Thirty years ago, probably the only way to start your career in financial services as a financial adviser (aka company representative or salesperson) and to continue to survive was to prospect. Many contracts in the early 1990’s were based purely on the requirement to meet a sales target month in and month out. Failure to do so meant, for want of a better word, being “sacked”, and when there are bills to pay the fear of being “sacked” drives an individual to ensure that they are talking to enough people to make the sales needed. So you prospected, and that meant a continuous process of finding new names to talk to, which in turn meant researching people to call or meet through telephone directories, local newspapers and magazines, walking round retail and commercial parks and calling into businesses, putting up a stand at a local supermarket, and even buying names of leads from marketing companies. Of course, there was an easier way, if that’s what you wanted, being to start off with a list of people you knew, which included friends, family, old school chums etc. Then it was just a question of who wanted to talk to you, and who wanted to buy from you, and yes, it did get easier as time went on.
Another route to market was the inheritance of “orphans”; clients who didn’t have an appointed adviser, but the reality was usually that they had not engaged with the firm for a long time, or more likely had gone through a succession of “sacked” advisers. You inherited “orphan” clients if you were a survivor back then, and you certainly couldn’t afford to ignore them. Of course, the first sale you needed you make was to convince them that you were here to stay. I recall one adviser who inherited eight four drawer filing cabinets stuffed with files of clients who the firm had, in the main, arranged mainly mortgages for in years past. It was too good an opportunity to miss, providing the effort was put in, but it took months of prospecting to go through all the files, make contact, get appointments, and make new sales.
it amazes me that so many financial advisers I meet appear either to not have the first grasp of what prospecting is, nor how important it is to their business.
Wind forward to today’s environment, and it amazes me that so many financial advisers I meet appear either to not have the first grasp of what prospecting is, nor how important it is to their business. Maybe they just choose to ignore this activity. Or maybe they’ve never had to prospect.
I come across quite a lot of trainee and new advisers through my business and more often than not when it comes to assessing them against the criteria for “creating new business opportunities” or “maintaining a sustainable client bank” these are often poorly addressed, and through subsequent discussion the reason for this appears to be that often firms don’t include prospecting as part of the training programme. It seems to be more about getting them qualified and signed off as competent, rather than preparing them for the reality of getting appointments in the diary.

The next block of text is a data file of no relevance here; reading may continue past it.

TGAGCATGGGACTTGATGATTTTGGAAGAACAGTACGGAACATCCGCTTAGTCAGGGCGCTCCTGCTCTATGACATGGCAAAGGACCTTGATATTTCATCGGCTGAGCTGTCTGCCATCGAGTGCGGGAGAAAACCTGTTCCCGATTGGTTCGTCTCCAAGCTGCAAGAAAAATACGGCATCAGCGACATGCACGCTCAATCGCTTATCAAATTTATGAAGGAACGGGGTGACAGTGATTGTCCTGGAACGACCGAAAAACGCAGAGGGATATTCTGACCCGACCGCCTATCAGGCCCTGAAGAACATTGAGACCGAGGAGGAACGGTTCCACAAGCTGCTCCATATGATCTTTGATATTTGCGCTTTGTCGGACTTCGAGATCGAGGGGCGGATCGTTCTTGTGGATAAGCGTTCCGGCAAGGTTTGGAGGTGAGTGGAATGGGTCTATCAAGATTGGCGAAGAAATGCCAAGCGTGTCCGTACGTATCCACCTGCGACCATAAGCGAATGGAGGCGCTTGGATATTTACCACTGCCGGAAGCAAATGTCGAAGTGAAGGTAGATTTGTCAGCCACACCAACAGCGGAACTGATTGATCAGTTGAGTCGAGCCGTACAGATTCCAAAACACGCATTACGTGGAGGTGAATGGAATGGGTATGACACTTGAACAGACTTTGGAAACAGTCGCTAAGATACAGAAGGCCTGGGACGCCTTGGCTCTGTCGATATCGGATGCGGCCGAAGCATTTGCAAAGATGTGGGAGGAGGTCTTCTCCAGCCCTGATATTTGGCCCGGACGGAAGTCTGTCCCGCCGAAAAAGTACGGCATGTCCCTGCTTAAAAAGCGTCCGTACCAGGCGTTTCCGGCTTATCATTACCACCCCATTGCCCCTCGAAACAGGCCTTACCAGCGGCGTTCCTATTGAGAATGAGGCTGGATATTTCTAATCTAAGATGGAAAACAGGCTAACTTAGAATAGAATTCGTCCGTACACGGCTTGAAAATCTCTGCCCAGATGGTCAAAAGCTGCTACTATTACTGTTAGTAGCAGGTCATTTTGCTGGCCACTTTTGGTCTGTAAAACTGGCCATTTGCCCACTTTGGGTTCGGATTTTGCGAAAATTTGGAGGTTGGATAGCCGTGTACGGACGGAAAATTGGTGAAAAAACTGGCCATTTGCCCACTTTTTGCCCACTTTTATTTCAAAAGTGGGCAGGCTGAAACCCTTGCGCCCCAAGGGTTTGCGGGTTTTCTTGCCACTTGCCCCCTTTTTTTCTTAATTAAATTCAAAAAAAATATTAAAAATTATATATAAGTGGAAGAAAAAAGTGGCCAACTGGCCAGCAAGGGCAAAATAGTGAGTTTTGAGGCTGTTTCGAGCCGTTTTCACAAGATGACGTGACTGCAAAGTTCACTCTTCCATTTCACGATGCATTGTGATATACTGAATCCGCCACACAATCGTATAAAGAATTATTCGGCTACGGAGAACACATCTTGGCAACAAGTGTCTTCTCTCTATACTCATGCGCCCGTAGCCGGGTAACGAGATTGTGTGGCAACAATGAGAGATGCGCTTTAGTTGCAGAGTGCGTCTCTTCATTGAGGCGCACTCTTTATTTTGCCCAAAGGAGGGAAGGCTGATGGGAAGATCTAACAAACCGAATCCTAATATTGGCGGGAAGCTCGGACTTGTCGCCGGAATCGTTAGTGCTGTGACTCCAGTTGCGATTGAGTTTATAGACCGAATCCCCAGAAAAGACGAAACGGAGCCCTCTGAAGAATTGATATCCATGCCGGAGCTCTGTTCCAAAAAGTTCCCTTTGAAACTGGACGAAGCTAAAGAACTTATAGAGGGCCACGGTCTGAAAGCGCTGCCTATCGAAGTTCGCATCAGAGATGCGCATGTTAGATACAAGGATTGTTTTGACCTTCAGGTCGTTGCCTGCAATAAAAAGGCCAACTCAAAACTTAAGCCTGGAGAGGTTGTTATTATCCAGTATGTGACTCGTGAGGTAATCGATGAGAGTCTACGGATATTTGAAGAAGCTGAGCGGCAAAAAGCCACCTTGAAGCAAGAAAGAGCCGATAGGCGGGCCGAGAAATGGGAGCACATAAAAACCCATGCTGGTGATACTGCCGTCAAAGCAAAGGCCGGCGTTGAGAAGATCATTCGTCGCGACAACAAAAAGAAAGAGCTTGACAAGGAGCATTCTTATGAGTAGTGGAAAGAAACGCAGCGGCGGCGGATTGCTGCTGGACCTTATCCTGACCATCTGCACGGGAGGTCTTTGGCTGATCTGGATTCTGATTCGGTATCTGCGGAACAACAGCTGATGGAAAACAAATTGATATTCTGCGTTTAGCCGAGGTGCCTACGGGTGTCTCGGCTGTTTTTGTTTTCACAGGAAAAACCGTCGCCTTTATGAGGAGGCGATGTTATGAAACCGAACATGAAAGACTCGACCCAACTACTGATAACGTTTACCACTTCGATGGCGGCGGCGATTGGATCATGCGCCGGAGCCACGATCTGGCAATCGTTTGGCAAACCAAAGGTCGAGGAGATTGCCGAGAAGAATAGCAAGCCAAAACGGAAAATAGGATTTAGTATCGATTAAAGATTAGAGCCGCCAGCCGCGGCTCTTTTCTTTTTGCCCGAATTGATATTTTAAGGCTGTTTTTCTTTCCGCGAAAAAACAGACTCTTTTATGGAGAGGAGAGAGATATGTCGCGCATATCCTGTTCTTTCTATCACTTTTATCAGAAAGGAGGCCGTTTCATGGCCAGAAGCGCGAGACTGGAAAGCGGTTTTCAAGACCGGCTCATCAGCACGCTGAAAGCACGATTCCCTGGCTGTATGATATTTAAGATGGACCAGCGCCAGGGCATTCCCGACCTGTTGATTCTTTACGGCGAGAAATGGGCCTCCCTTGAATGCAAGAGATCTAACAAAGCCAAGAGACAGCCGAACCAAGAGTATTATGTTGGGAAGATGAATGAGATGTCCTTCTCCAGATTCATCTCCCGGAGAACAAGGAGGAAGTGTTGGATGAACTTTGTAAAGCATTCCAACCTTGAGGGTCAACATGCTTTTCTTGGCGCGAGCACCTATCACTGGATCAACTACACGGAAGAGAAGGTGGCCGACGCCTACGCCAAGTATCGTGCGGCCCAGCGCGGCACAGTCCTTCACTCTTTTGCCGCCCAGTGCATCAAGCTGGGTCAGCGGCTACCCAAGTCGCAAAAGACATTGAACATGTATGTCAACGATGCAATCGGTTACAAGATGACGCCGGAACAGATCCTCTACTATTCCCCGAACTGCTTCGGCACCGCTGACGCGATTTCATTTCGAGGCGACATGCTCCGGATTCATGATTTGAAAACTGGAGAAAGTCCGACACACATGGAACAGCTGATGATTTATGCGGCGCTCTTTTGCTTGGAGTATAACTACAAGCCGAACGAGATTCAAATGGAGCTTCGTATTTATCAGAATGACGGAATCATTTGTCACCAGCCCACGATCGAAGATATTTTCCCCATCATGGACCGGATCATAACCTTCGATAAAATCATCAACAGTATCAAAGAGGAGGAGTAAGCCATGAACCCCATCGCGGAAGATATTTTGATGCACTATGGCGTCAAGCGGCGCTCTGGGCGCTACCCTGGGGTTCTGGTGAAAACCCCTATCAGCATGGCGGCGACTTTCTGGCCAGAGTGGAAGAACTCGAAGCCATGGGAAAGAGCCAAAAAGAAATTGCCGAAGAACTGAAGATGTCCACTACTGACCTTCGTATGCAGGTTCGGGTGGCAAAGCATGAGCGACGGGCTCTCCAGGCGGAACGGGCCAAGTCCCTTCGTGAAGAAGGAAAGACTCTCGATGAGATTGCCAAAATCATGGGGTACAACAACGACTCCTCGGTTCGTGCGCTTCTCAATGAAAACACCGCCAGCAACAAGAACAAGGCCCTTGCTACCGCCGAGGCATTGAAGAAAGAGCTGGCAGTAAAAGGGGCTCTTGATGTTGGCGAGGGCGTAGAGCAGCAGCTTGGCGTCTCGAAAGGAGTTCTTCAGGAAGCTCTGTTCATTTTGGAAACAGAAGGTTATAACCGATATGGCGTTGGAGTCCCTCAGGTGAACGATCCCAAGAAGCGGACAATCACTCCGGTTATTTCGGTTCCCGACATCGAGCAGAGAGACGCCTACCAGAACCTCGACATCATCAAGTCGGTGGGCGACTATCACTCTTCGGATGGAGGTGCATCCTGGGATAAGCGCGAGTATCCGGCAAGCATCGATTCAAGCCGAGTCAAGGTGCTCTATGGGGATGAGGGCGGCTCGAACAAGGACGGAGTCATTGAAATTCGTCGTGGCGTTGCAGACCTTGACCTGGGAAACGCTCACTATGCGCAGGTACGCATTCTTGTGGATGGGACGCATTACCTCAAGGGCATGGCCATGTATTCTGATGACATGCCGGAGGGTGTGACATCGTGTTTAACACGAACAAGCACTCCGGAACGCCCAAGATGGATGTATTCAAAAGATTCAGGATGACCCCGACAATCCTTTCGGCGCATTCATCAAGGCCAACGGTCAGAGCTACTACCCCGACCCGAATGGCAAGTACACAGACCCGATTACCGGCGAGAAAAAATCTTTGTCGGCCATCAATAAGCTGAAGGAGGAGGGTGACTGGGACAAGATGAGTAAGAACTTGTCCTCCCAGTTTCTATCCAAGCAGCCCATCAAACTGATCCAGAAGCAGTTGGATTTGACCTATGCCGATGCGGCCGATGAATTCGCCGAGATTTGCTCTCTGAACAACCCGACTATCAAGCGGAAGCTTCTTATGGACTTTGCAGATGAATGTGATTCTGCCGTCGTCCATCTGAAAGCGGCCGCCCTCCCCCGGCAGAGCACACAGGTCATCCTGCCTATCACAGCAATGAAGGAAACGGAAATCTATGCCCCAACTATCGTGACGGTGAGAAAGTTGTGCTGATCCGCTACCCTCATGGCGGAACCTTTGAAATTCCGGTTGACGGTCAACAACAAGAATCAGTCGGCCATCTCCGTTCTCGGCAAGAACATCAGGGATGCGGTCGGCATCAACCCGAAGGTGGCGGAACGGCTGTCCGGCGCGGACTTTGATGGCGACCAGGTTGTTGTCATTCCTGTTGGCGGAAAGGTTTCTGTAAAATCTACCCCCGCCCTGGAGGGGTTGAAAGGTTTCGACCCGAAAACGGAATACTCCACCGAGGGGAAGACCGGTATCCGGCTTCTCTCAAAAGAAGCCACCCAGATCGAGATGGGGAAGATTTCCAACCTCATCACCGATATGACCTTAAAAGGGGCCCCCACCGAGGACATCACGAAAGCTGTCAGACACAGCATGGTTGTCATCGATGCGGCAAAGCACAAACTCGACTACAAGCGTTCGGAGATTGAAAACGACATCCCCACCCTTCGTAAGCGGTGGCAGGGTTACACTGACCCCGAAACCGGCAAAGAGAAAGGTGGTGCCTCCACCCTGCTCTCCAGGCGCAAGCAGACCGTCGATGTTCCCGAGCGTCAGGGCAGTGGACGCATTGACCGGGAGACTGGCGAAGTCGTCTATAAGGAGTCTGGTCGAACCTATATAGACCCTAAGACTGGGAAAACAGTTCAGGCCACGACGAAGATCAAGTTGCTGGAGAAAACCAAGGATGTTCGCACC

Quite often I meet experienced advisers who don’t seem to prospect, or perhaps obtaining referrals feels like a taboo activity, even for advisers who do have a substantial client bank. These advisers, in my experience, generally won’t take on more clients because they believe that they have enough clients. Whilst this may be true from a practical perspective, this may also be a mistake since there will always be some level of attrition by clients moving to another practice, or liquidating all their holdings, or perhaps just through natural causes, so in my opinion advisers should be continually looking for replacement clients. Even if they end up with more clients than they can comfortably deal with, then this may be an opportunity to re-evaluate their client bank and consider reassign some clients to other colleagues.
Reassigned clients are no different from “orphan” clients, other than there usually hasn’t been a gap between appointed advisers. You’d think that when the newly appointed adviser receives these clients, they’d jump at the opportunity to engage. However, on occasion I’ve noted that they’ve just sat on their “new” clients. When I’ve asked why, the response might be that they’re “low ticket” clients, or there won’t be much for left to work with. But that’s just a poor excuse for missing an opportunity. Two opportunities, in fact. Firstly, the new adviser may well have a different style to the previous adviser and may create a different relationship with the reassigned clients, and secondly if there’s no new business it’s still a route to prospect for referrals. Why wold you wait until the annual service date is due? Get in there straight away!
Recently I was asked by an adviser what my thoughts were on him turning down an enquiry that had come in because he was too busy, and the potential business had a low value. Through discussion it turned out that the new enquiry was a colleague of somebody the adviser was currently working with. My challenge to the adviser was that even if the new enquiry was of a low value, the adviser should take it on to increase the chance that if he had two clients working in the same business he would increase the opportunity to get other referrals, some of whom may have much higher business opportunities. It’s just another form of prospecting.
How we nowadays approach and engage with new clients has changed considerably from thirty years ago. We certainly have more tools like social media, websites, etc, and of course electronic communications have made a significant difference. But does that change the need to prospect? In the same way that the fundamentals of fact finding remain unchanged, prospecting, in my opinion, is still relevant at whatever stage an adviser is at in their career and should not be consigned to history. Prospect. Fact Find. Business. Why miss out the first and most important stage?